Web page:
|Spud Madness | The Interview|
|Thursday, 28 June 2007 18:00|
John van de Ruit, author of the hugely successful Spud, and its sequel, Spud – the Madness continues… is as down to earth as it is possible to be after having sold over sixty thousand copies of his first novel, and being hailed as a South African literary phenomenon. He seems, more than anything, amused by the fuss, amused and delighted that his imagination and his sense of humour reach such a wide audience.We chat to him about writing, his rise to literary fame, and living and working in Durban.
1. When did you first start writing?
I began writing whilst studying drama at University. Back then I was hugely inspired by the absurdist school of playwriting. I became intoxicated with the idea of creating a warped view of society by dumping literary conventions on their head and doing the opposite of what was expected and required.
Being a playwright taught me some huge lessons not only about writing, but about the necessity of failure in the creative process. I love the freedom of prose and the feeling of being an author, but those ten years in the theatre have given me a massive advantage.
2. Which author first inspired you to start writing?
My real inspiration is playwrights. Writers like N.F. Simpson, Harold Pinter and Samuel Beckett made me want to write, and more importantly made me want to find my own distinctive style. Later the work of Joe Orton introduced me to the idea of manic farce that is unrelenting in its pace and merciless in its savagery and humour. I would rather watch an Orton play performed live than view anything on film or television.
3. What do you love most about writing?
The feeling of losing yourself completely in what you’re creating. It’s like the G-force of a jetliner in take-off, coupled with the knowledge that you built the plane with your own hands, and you’re also the pilot.
4. Why do you think Spud has been such a success?
It’s not an easy question to answer because this was the same Spud that used to be a pile of papers sitting in my drawer. It’s easy to forget that just being published was my goal.
On a superficial level, the book is very funny and the characters are both larger than life and at the same time weirdly familiar. More than that, I think the integrity of the story affects people and they believe in it and want it to be true.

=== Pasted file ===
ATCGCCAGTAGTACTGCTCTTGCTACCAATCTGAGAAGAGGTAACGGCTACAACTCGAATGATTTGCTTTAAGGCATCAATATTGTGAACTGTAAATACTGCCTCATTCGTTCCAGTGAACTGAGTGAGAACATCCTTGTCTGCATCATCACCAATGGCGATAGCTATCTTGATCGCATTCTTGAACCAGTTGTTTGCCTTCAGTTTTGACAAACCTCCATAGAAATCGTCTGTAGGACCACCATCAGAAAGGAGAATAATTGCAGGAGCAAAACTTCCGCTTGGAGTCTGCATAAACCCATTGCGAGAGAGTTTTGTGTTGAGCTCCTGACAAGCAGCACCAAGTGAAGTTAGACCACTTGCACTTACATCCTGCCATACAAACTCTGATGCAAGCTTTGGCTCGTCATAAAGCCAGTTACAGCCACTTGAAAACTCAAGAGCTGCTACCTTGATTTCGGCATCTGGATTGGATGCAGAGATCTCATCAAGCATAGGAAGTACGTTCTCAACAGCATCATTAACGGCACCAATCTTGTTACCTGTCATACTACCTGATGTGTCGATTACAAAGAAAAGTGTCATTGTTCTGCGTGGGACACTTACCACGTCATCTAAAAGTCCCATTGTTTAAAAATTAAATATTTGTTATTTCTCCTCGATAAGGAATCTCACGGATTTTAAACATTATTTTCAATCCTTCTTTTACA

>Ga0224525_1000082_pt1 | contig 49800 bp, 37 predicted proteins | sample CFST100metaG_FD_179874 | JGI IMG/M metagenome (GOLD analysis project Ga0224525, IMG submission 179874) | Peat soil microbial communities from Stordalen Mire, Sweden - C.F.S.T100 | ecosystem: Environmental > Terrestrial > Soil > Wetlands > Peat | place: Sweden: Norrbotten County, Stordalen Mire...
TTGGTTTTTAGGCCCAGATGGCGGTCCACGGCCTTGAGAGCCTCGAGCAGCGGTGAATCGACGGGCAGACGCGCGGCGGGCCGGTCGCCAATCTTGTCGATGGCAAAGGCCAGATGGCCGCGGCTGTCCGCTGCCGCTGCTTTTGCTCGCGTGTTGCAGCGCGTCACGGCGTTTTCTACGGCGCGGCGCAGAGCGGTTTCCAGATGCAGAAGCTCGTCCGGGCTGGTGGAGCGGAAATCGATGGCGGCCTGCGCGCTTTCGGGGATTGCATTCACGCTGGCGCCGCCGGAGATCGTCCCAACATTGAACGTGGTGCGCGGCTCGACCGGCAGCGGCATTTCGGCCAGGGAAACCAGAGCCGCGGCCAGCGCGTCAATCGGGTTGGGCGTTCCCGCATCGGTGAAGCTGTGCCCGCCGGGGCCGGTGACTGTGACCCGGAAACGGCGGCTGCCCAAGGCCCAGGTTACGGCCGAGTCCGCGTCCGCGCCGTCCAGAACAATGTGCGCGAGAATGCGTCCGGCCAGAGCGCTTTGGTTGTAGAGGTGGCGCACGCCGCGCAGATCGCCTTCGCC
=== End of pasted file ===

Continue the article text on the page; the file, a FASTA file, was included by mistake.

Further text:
Perhaps it’s also challenged the conventional ideas of what a quality South African novel really is.
5. How do critics / the public feel about the sequel?
So far they have been very generous in their praise. I think most readers realize that The Madness Continues… is the second step in Spud’s journey to manhood, rather than a typical sequel a la Hollywood. I have no interest in repeating myself and I will only create two more Spud books and never return to him.
I am aware that some people may resent the book’s success and resist it because of all the hype. I think that’s par for the course and I accept that.
6. What do you think Spud would think of all the attention?
In his diary he would write about how his inner thoughts have been sold to the highest bidder and how he has now been fatally compromised as a human being. Secretly he would think all the fame and attention was “wickedly splendid.”
7. How do you feel about comments that you’ve found a place in SA literary history?
That’s hugely flattering but perhaps a tad premature after just two books. To be honest, I’m not really sure what I feel about that. As an old man in my rocking chair I’ll probably look back with immense pride and satisfaction, but right now I’m staying in the moment and attempting to avoid dining out on all the hype.
8. What are you going to do with the rest of your life?
Good question. The most exciting thing about being an artist, no matter the discipline, is the lure of the unknown. The last year and a half has been electric because nobody saw it coming, least of all me.
I can’t tell you where I will be in six months, let alone six years. All I know is that I will always write and I’ll always work on being better at my job. I hope that I’ll be happy and laughing, too.
9. Any advice for young aspiring authors?
Be tenacious. Be proud of your achievement whatever the result. And remember that writing is a languid love dance between concealing and revealing.
10. Why do you live in Durban?
It’s my home. It’s where I was born. It’s a part of me
11. What do you love most about Durban?
The Indian Ocean. The mix of cultures. I also love its stately ordinariness. Durban is a gentle place but it never stops evolving.
12. Any one favourite spot?
The harbour. (It makes me feel real emotion for some unexplained reason.)
13. Do you feel young to be this successful?
I do. Particularly this kind of success as an author. I feel hugely privileged to be 32 years old and to completely own my life and my time. It’s a treasure.
14. What is the meaning of life, according to John van de Ruit?
To leave a footprint.